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Any complaints received and substantiated by OCR may result in action being taken against the covered entity.  What that action entails is dependent on multiple factors, including the nature of the violation, the extent of the violation, the number of individuals impacted, whether there have been multiple violations of the HIPAA Rules, and if the violation is ongoing or has been identified by the covered entity and voluntarily corrected. These actions may include financial penalties for the offending party.

In cases where there are allegations of criminal violations of the HIPAA legislation, such as theft of medical records, or use of patient data for personal profit, complaints may be referred to the Department of Justice.  Additionally, complaints of HIPAA violations can be submitted to professional boards (eg the Board of Medicine or the Board of Nursing) and to the state attorneys general.  

The first thing to do if your protected health information has been exposed in a healthcare data breach is to file a complaint about the possible privacy violation with the OCR. You may file your complaint in writing or electronically. If you mail in your complaint, use the official complaint form from the OCR website and be sure to save a copy for your attorney.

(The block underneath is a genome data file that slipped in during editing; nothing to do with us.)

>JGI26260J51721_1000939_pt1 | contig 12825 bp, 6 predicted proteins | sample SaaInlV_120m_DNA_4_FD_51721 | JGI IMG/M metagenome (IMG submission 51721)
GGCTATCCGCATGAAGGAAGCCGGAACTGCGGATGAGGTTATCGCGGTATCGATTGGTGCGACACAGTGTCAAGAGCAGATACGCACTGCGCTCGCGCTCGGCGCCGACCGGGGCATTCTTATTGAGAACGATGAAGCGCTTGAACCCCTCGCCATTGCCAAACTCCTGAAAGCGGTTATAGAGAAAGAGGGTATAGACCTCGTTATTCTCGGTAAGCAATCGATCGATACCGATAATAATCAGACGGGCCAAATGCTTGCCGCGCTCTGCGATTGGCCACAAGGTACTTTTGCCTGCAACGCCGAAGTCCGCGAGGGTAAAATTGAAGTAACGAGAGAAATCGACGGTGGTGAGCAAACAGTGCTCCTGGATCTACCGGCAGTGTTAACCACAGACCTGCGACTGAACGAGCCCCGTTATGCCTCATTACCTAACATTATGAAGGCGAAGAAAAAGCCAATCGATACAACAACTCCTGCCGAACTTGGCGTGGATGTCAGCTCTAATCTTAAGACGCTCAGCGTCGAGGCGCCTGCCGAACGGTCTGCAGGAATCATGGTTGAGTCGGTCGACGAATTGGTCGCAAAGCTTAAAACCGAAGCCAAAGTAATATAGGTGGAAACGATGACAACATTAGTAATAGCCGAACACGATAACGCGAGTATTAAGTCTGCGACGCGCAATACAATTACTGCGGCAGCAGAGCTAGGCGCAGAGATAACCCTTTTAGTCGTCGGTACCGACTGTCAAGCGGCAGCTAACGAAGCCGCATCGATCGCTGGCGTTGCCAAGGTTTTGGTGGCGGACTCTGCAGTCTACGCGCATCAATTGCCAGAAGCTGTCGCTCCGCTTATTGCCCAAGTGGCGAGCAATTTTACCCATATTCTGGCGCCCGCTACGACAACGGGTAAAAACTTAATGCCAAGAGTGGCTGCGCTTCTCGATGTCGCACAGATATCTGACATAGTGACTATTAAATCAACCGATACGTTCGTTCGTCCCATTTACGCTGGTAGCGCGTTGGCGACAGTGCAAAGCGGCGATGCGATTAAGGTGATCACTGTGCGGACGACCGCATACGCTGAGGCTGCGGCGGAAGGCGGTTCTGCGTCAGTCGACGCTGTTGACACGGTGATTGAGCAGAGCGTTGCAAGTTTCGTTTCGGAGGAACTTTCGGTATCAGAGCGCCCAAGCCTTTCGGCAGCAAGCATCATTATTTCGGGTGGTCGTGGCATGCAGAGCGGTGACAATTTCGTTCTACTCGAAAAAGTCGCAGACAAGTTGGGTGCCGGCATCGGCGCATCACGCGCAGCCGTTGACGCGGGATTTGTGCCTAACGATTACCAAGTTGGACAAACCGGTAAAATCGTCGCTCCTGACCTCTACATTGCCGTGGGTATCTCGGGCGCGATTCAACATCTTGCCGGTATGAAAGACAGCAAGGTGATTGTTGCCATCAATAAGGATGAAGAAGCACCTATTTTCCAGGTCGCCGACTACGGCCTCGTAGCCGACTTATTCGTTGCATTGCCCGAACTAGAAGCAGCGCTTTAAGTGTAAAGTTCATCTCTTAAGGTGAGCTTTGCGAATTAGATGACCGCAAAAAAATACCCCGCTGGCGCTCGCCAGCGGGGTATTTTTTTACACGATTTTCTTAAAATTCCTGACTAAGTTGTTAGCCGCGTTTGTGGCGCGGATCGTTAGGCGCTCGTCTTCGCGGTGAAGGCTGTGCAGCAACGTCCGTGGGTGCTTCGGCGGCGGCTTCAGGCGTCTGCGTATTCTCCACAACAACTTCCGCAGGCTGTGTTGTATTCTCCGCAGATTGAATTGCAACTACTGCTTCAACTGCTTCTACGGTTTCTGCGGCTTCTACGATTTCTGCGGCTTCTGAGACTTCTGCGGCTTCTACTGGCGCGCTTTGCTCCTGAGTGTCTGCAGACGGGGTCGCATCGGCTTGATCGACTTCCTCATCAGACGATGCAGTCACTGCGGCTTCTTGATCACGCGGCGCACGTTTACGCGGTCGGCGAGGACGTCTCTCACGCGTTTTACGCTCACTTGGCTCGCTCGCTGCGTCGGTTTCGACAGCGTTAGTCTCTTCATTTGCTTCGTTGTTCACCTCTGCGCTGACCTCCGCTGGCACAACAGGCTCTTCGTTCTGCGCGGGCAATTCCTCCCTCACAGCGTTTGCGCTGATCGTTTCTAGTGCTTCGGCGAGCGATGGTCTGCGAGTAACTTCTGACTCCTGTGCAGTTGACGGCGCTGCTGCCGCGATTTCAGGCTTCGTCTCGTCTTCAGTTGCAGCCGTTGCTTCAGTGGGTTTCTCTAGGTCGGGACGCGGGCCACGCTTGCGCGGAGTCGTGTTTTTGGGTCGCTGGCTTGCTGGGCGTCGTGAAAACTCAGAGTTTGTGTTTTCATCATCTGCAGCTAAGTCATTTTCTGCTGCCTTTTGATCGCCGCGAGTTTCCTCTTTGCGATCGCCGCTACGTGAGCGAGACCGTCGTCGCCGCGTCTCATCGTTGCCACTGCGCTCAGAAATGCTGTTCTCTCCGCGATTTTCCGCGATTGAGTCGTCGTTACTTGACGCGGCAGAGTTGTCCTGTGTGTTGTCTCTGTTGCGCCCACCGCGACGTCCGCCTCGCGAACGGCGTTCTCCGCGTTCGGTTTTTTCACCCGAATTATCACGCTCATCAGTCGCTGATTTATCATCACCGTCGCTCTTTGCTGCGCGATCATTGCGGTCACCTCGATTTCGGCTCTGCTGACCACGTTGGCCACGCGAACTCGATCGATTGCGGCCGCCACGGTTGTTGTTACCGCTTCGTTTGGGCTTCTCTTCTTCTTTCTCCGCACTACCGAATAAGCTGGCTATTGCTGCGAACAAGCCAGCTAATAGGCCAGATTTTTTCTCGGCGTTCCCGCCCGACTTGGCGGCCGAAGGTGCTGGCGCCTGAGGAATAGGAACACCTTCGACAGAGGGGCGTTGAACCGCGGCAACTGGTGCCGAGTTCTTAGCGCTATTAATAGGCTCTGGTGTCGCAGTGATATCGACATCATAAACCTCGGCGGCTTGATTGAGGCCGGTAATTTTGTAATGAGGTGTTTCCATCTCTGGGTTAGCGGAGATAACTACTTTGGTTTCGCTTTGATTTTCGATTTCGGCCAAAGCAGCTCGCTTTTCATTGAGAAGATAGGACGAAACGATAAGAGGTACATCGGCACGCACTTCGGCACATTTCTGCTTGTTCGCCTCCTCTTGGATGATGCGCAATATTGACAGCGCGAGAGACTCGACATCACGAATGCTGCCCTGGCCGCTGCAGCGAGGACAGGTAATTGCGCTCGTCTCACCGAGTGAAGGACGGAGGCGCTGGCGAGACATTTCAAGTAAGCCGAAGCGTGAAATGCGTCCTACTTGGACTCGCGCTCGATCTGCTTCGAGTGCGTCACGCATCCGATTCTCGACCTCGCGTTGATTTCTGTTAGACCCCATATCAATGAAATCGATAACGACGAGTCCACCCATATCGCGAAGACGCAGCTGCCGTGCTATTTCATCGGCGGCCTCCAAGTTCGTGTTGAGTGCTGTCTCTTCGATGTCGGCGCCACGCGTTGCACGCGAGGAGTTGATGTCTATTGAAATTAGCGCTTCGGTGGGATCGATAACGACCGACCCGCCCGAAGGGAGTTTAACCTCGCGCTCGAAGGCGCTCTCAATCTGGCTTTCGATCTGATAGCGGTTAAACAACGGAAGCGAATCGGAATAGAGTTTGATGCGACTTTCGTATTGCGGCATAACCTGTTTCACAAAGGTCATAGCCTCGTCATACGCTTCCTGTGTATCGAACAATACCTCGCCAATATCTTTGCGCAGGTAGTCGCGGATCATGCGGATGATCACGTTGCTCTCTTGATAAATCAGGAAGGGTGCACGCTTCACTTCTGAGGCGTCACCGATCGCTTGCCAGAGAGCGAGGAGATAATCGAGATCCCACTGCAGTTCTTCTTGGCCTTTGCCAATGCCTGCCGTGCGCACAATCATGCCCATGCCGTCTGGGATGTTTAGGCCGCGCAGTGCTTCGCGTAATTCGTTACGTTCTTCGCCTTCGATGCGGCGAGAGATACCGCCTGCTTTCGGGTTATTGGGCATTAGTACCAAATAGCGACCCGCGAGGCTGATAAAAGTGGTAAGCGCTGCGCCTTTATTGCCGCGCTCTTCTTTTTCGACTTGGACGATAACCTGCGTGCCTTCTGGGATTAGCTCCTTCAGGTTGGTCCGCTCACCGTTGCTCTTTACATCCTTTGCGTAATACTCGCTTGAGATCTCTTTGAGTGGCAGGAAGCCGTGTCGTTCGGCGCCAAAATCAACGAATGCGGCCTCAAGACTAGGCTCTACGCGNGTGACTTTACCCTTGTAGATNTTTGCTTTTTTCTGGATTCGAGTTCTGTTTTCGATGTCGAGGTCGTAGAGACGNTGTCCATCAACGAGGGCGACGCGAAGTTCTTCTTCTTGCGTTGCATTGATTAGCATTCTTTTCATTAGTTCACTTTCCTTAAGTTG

Your next step will be finding a lawyer to pursue legal actions against the covered entity.  An attorney with experience handling cases involving HIPAA violations will be your best bet, as they will be familiar with the laws and regulations related to your case.  Particularly in the event of a large scale data breach, you may find that others have already begun to take legal action.  If this is the case you may be able to join an existing class action lawsuit.  

Class action lawsuits have become more common in recent years following PHI data breaches.  It has become far more common in recent years for class action lawsuits to be filed following a healthcare breach of security, though chances of success in mass breaches can actually be lower as it can be difficult to establish definite proof of harm to the individuals. 

Work with an Experienced Atlanta HIPAA Violation Lawyer

If you face a violation of your HIPAA privacy rights you may be confronted with personal damages to your reputation, family cohesion, or even employment standing.  At Marks Law Group, we will work on cases either simple or complex, determine the legal options you have, and strive to achieve the best possible solution for your unique case.  Our only goal is to reach a successful financial recovery for our clients, allowing them to move forward with their lives.  Contact an Atlanta HIPAA Violation Lawyer today for a case review.